Monday, February 4, 2013

Common Magazine Terms Defined

As I jumped into a discussion of magazines in my freelance writing class earlier today, I discovered I was talking in what many students in my class thought was a foreign tongue.

As so many people do when they're speaking the language of their profession, I rattled off magazine-specific terms and phrases in my discussion as if everyone sitting around the table with me knew what I meant.

As it turns out, once I stopped to ask them, most did not.

So I slowed down and spent some time explaining a few of the most important terms to my students, because the truth of the matter is, if you're going to be a successful magazine freelancer or editor or even designer, you need to speak the language.

Here are a few of the most common terms we discussed or will be discussing soon:

Departments/Front of Book (FOB)/Back of Book (BOB)—Departments are the sections generally found at the front of the magazine (or front of book—FOB) and the back of the magazine (or back of book—BOB). Departments usually feature smaller articles focused on a specific topic, which are grouped together in the same section of the magazine. (Side note: At many publications, departments are a great place for freelancers to "break in" to the publication.)

Features/Feature Well—Features are the key content of the magazine. Most publications include a variety of types of features each month—say, a profile or two, an investigative piece, maybe a service article of some type. The length may vary, but generally these articles are longer and more in-depth than what you'll find in the departments. Feature articles are usually grouped together in the feature "well," located at the center of the magazine.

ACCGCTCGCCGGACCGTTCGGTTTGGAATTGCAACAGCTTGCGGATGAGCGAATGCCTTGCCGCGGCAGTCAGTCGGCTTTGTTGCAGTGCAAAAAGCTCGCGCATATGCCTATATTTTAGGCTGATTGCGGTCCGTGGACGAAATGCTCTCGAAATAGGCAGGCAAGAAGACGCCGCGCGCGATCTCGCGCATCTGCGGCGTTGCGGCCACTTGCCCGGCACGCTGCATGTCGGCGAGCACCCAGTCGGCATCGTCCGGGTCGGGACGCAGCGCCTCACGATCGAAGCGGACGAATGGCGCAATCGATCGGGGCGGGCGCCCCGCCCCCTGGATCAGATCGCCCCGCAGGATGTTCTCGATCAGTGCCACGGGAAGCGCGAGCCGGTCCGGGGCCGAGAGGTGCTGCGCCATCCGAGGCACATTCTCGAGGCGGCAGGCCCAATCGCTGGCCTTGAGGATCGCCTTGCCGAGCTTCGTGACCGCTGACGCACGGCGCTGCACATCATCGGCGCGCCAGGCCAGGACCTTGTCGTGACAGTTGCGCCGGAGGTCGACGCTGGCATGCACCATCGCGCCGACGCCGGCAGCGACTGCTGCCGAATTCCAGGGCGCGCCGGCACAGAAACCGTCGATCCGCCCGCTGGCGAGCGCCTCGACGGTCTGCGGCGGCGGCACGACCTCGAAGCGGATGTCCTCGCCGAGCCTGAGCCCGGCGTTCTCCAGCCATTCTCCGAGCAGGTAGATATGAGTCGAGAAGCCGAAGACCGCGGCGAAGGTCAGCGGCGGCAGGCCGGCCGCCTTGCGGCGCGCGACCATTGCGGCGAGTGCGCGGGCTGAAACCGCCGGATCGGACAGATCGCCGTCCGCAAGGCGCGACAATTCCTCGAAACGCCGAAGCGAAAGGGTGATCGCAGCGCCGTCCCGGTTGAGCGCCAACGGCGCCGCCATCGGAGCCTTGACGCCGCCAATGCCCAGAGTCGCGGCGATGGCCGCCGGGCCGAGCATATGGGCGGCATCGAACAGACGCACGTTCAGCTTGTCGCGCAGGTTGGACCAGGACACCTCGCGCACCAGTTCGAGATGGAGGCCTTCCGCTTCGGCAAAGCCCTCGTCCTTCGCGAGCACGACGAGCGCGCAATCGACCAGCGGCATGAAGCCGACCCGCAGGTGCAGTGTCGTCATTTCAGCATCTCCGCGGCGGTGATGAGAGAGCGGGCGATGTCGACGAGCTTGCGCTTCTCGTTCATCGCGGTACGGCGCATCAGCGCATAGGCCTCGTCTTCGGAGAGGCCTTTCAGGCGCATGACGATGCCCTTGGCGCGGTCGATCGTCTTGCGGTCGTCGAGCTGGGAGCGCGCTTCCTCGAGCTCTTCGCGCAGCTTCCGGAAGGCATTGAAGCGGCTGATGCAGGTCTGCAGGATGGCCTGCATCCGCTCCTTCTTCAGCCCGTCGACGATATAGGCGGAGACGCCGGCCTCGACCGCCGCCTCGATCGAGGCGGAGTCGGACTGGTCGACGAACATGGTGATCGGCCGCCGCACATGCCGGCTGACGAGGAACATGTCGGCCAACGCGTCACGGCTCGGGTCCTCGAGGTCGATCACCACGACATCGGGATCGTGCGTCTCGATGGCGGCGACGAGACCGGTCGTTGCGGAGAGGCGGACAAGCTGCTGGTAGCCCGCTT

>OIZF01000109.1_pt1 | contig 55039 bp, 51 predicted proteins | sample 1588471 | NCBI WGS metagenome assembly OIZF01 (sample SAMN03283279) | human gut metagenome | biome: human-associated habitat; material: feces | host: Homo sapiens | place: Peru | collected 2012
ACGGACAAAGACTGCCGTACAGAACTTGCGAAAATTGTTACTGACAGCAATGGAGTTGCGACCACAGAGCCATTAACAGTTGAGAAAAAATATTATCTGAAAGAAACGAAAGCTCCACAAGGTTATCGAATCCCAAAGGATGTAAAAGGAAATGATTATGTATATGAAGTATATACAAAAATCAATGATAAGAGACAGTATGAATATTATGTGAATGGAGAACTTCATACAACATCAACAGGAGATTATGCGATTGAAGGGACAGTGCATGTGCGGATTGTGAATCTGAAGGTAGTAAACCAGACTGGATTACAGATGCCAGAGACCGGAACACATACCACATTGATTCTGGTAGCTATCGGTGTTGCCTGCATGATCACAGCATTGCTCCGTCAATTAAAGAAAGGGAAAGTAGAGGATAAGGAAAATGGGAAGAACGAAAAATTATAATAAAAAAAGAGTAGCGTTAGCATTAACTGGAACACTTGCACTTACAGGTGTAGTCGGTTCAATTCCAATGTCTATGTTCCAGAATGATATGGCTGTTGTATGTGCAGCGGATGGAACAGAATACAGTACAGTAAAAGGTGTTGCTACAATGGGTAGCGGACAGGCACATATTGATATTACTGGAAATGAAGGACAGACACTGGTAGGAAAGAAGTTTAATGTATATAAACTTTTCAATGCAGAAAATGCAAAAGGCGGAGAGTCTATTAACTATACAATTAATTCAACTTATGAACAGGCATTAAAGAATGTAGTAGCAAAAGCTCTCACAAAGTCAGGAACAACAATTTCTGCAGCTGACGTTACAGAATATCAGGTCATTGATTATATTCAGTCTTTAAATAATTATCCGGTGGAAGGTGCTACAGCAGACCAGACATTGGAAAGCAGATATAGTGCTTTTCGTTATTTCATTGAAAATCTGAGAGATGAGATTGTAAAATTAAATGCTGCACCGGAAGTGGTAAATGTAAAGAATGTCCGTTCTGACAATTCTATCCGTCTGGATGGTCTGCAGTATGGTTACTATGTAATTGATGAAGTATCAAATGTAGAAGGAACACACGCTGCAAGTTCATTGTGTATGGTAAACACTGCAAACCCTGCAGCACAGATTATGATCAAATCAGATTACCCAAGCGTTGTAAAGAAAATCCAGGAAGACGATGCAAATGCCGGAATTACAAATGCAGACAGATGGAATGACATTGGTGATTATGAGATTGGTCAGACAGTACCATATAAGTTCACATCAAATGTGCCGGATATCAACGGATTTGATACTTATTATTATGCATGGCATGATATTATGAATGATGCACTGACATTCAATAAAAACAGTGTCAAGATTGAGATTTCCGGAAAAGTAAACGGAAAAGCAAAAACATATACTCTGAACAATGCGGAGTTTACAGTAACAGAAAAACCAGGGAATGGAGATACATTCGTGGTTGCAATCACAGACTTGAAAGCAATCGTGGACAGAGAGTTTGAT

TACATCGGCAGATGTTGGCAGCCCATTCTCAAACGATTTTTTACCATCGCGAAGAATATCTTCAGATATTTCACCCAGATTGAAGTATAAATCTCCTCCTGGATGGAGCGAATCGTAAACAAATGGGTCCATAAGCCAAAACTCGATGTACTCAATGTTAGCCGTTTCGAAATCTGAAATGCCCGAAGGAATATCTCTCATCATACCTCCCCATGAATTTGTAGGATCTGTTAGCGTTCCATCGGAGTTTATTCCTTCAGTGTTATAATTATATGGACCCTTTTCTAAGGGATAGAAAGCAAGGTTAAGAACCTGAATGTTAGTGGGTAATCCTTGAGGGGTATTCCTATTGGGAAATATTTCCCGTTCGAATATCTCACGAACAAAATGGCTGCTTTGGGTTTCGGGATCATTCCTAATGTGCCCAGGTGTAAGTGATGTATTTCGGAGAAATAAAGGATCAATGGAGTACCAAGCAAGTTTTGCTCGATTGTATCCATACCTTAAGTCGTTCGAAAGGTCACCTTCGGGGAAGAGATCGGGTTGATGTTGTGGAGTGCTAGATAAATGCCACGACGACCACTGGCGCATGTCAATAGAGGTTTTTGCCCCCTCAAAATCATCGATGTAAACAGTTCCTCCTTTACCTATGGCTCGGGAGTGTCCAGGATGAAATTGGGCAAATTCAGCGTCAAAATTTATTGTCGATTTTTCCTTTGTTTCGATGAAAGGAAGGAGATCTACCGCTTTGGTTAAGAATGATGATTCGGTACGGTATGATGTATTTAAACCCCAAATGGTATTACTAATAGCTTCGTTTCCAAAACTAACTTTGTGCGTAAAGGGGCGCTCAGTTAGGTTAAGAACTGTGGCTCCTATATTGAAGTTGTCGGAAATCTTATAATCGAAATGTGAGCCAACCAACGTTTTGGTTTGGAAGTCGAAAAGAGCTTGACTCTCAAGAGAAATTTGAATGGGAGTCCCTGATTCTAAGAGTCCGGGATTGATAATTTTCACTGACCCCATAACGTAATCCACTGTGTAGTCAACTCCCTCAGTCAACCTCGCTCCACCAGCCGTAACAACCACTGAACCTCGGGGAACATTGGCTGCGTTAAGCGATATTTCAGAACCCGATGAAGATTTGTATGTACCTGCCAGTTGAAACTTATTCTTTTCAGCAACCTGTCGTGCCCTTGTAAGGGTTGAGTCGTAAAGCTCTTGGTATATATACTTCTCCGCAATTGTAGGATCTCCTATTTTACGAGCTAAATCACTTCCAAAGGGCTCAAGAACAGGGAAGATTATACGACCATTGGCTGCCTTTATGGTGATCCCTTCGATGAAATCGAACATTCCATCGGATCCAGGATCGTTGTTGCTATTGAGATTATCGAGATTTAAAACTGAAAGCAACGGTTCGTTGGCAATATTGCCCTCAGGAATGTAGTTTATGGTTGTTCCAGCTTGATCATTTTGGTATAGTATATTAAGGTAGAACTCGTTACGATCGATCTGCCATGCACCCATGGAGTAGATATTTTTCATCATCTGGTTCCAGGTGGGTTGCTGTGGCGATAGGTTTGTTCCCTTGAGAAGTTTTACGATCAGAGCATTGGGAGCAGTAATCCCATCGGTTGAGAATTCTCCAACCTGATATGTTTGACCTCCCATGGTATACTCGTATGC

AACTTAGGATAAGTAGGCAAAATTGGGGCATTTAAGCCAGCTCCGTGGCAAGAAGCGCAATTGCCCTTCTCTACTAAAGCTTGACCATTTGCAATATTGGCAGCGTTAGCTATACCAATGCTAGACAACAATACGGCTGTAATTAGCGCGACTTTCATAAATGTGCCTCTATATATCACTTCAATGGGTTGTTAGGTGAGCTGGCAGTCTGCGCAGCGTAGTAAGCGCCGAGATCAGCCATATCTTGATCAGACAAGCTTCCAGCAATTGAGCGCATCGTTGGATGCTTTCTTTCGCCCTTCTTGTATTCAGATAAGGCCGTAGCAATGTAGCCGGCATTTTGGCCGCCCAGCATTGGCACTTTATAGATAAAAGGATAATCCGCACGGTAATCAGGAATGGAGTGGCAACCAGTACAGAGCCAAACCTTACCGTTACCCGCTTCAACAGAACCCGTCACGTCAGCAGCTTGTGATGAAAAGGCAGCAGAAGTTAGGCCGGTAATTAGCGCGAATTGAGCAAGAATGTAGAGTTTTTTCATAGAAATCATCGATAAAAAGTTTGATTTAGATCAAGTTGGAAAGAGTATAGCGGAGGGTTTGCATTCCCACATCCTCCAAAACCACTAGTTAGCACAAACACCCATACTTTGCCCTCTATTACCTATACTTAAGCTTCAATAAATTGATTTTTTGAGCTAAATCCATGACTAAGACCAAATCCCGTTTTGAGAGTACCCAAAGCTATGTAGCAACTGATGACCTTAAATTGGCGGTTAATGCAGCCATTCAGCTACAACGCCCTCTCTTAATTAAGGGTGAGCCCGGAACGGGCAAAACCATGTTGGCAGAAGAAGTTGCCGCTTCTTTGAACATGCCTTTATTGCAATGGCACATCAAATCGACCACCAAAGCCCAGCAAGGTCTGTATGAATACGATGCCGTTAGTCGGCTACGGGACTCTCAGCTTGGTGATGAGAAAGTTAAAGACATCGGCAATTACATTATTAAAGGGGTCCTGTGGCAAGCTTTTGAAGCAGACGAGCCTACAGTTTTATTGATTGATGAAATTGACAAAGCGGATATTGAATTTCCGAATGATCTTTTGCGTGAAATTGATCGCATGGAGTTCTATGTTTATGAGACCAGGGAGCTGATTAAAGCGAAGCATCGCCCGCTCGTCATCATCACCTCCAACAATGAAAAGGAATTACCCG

Coverlines—The short titles or article descriptions that appear on the cover of the magazine and are used to "sell" the content in that issue (sometimes called "sell lines").
Masthead—A partial- or full-page list at the front of the magazine (usually near the table of contents and/or editor's letter) that credits the magazine staff including editors, designers, proofreaders, photographers, and executives associated with the publisher. (Sometimes lucky freelancers even get listed in the masthead as contributors.)

Table of Contents (TOC)—The listing of all departments and feature articles included in that particular issue of the magazine—often with brief descriptions of each—found near the beginning of the book.

Hed—Magazine slang for "headline," or the title of each article.

Dek—Magazine slang for "subtitle," or the words located near the title that provide additional clues as to what the article is about. (Not all department pieces include a dek; most feature articles do.)
Subhead—Short phrases or words used within longer articles to break up different sections of the story and provide organization.

Byline—The name of the author listed with the article to give him/her credit.

Cutline—The words that appear near a photo to describe the image or its context (also called a "caption").

Folio—The line that usually appears near the outside bottom of most magazine pages, which generally lists some combination of the page number, name of the magazine, and/or date of the issue.

Initial cap—The first letter of a word designed in a different typeface and/or larger type size to stand out (sometimes also called a "niche cap"); it's often used to introduce the first letter of the first word in a feature article.

Dingbat—Also called an endmark, it's the small image or icon some magazines use to signify the end of an article.

Pull quote—Words pulled from an article that are designed to serve as a textual element on a photo or a visual break on a text-heavy page.

What common magazine terms did I forget? Let me know!